Insect-repellent plants for the Girls

I picked up a plant of Southernwood (Artemisia abrotanum) at a Sunday market recently. This completes a trio of insect-repellent plants I can use to chop up and strew around the chook coop and run.

The other two I have are Tree Wormwood (Artemisia arborescens) and Tansy (Tanacetum vulgare). I’m still on the lookout for Common Wormwood (Artemisia absinthum), which apparently doesn’t grow as tall as Tree Wormwood and spreads by suckering.

I cut back my Tree Wormwood the other day and put it through the shredder. The chemical-camphor smell just about took my breath away. I spread a bucket of the mulched material inside the coop and around the nest. The smell was so powerful I wondered if they’d refuse to sleep in there that night, but they put themselves to bed without any fuss so it must have been OK (can chooks smell?).

As they sit on the nest enveloped in this hospital disinfectant-type stink, I hope that any insect nasties on their bodies will run screaming in horror.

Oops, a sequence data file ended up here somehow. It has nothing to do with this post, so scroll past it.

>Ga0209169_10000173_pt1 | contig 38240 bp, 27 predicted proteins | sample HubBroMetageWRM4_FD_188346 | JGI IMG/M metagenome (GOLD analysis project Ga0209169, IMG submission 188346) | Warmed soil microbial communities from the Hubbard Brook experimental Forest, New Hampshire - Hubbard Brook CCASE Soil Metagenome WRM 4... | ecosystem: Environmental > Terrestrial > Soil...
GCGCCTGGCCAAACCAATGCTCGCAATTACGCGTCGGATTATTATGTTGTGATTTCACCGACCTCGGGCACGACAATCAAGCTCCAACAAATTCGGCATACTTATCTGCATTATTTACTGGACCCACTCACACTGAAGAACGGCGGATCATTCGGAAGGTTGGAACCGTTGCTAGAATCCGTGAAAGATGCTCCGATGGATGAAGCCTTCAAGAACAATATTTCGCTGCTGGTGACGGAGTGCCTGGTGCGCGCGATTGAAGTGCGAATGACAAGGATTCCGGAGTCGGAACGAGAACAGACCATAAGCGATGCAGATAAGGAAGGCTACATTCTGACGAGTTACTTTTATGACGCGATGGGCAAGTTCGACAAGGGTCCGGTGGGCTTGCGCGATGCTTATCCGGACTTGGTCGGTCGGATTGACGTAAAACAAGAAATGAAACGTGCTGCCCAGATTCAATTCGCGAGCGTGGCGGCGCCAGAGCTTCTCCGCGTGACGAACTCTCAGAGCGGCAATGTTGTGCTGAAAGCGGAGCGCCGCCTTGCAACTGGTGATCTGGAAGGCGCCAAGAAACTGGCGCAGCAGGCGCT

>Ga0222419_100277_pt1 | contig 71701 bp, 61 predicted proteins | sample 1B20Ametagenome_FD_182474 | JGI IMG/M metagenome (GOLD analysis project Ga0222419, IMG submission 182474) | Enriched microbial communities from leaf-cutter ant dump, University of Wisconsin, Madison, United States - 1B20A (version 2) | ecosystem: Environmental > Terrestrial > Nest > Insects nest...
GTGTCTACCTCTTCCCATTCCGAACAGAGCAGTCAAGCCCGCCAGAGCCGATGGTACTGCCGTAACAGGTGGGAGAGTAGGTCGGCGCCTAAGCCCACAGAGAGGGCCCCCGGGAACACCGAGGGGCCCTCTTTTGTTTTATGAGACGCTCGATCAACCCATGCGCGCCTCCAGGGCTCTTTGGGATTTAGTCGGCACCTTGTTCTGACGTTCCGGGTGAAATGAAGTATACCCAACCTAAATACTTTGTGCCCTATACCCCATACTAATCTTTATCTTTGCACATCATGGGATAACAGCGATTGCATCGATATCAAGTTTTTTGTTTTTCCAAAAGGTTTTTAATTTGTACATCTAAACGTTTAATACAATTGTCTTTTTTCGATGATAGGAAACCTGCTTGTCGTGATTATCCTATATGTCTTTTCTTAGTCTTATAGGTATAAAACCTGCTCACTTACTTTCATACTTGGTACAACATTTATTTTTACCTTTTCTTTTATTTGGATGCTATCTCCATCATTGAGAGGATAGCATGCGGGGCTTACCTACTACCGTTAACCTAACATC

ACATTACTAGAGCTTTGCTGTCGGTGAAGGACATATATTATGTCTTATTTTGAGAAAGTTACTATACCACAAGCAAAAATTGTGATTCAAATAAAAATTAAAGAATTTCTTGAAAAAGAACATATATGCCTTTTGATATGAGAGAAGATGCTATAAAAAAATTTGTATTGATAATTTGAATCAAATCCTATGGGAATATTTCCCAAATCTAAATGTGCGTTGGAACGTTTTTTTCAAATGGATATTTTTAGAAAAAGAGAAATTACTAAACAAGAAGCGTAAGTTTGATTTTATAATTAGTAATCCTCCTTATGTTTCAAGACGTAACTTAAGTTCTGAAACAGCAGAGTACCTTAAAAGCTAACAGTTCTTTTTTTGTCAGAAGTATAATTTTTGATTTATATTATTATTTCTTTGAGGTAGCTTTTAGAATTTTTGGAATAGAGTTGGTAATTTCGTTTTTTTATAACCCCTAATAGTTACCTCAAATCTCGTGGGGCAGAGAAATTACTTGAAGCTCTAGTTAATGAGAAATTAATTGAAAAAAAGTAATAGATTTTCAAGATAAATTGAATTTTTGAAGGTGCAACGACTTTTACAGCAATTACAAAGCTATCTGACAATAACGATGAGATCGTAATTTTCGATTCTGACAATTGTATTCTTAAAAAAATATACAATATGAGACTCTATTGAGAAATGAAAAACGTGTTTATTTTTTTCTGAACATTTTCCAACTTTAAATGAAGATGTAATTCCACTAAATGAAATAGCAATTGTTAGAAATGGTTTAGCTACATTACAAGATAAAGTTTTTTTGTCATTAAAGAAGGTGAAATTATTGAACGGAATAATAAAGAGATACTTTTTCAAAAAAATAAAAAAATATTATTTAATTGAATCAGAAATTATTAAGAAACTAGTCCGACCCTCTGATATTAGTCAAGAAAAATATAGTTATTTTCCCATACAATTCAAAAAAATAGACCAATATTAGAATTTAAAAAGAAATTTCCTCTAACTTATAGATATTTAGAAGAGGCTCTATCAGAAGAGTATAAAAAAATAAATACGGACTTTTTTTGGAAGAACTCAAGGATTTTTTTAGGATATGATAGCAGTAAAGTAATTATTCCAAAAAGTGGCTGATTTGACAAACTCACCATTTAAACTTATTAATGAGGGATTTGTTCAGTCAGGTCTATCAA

I took cuttings of the Southernwood and they grew roots in 22 days. Wormwood is also easy to strike. I grew the Tansy from seed the first year, but so many seedlings came up from seed the next year, it was easier to dig them up and transplant them.

Southernwood cuttings after potting on. Pretty foliage:

Wormwood planted outside the chook run:

Tansy in the garden:


2 Responses to “Insect-repellent plants for the Girls”

  1. Jason Dingley Says:

    Our garden is currently only really used at moment for food but I love the idea of using it for medicinal purposes as well. I guess good quality food is a kind of medicine in its self, but you know what I mean, specifically for that purpose. I would however like to start, and what a great place to start by looking after the girls who work so hard in my garden. We do have a set of herbs outside the back door to repel flies, that I will probably blog about the soon.

    The plants you have mentioned, are they perennial?


    • foodnstuff Says:

      Hi Jason, yes those 3 plants are all perennials. Even the culinary herbs you’re probably growing (rosemary, sage, thyme, etc) are aromatic enough to be used in a chook coop. I mulch up my prunings and throw them in there, too. Even if they don’t repel insects as such, they make the place smell nice. (although I still don’t know if chooks can smell, but I can, and I prefer the herby smell to that of chooks and poop!)


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